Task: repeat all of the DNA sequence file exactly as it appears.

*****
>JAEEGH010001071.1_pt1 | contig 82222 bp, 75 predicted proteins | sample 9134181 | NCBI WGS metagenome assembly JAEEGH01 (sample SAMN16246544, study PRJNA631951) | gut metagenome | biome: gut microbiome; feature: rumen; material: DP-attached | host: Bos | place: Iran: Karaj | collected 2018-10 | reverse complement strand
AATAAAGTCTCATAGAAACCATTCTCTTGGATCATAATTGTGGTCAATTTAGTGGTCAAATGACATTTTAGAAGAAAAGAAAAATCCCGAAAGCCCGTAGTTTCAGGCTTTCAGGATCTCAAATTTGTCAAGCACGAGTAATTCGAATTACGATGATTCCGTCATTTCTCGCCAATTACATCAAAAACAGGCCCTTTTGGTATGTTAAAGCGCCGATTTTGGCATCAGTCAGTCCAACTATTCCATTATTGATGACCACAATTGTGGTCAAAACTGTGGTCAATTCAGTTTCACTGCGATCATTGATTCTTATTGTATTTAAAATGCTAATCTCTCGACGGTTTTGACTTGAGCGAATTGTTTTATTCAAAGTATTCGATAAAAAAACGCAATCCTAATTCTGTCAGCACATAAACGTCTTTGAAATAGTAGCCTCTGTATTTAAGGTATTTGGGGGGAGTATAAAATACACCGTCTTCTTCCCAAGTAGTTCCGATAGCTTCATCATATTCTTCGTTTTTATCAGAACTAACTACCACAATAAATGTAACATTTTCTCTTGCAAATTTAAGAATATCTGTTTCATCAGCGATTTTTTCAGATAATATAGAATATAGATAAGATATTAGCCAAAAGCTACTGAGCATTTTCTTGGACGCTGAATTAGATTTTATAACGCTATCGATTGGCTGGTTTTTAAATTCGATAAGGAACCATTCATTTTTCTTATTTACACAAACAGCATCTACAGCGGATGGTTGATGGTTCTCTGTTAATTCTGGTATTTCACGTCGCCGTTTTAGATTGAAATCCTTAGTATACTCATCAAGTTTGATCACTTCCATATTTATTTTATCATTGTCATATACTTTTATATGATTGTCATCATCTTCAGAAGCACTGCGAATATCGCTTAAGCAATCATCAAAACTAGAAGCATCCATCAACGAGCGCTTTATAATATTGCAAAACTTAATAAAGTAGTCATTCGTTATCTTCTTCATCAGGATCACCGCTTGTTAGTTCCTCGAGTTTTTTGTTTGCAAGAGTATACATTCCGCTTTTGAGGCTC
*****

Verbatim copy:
>JAEEGH010001071.1_pt1 | contig 82222 bp, 75 predicted proteins | sample 9134181 | NCBI WGS metagenome assembly JAEEGH01 (sample SAMN16246544, study PRJNA631951) | gut metagenome | biome: gut microbiome; feature: rumen; material: DP-attached | host: Bos | place: Iran: Karaj | collected 2018-10 | reverse complement strand
AATAAAGTCTCATAGAAACCATTCTCTTGGATCATAATTGTGGTCAATTTAGTGGTCAAATGACATTTTAGAAGAAAAGAAAAATCCCGAAAGCCCGTAGTTTCAGGCTTTCAGGATCTCAAATTTGTCAAGCACGAGTAATTCGAATTACGATGATTCCGTCATTTCTCGCCAATTACATCAAAAACAGGCCCTTTTGGTATGTTAAAGCGCCGATTTTGGCATCAGTCAGTCCAACTATTCCATTATTGATGACCACAATTGTGGTCAAAACTGTGGTCAATTCAGTTTCACTGCGATCATTGATTCTTATTGTATTTAAAATGCTAATCTCTCGACGGTTTTGACTTGAGCGAATTGTTTTATTCAAAGTATTCGATAAAAAAACGCAATCCTAATTCTGTCAGCACATAAACGTCTTTGAAATAGTAGCCTCTGTATTTAAGGTATTTGGGGGGAGTATAAAATACACCGTCTTCTTCCCAAGTAGTTCCGATAGCTTCATCATATTCTTCGTTTTTATCAGAACTAACTACCACAATAAATGTAACATTTTCTCTTGCAAATTTAAGAATATCTGTTTCATCAGCGATTTTTTCAGATAATATAGAATATAGATAAGATATTAGCCAAAAGCTACTGAGCATTTTCTTGGACGCTGAATTAGATTTTATAACGCTATCGATTGGCTGGTTTTTAAATTCGATAAGGAACCATTCATTTTTCTTATTTACACAAACAGCATCTACAGCGGATGGTTGATGGTTCTCTGTTAATTCTGGTATTTCACGTCGCCGTTTTAGATTGAAATCCTTAGTATACTCATCAAGTTTGATCACTTCCATATTTATTTTATCATTGTCATATACTTTTATATGATTGTCATCATCTTCAGAAGCACTGCGAATATCGCTTAAGCAATCATCAAAACTAGAAGCATCCATCAACGAGCGCTTTATAATATTGCAAAACTTAATAAAGTAGTCATTCGTTATCTTCTTCATCAGGATCACCGCTTGTTAGTTCCTCGAGTTTTTTGTTTGCAAGAGTATACATTCCGCTTTTGAGGCTC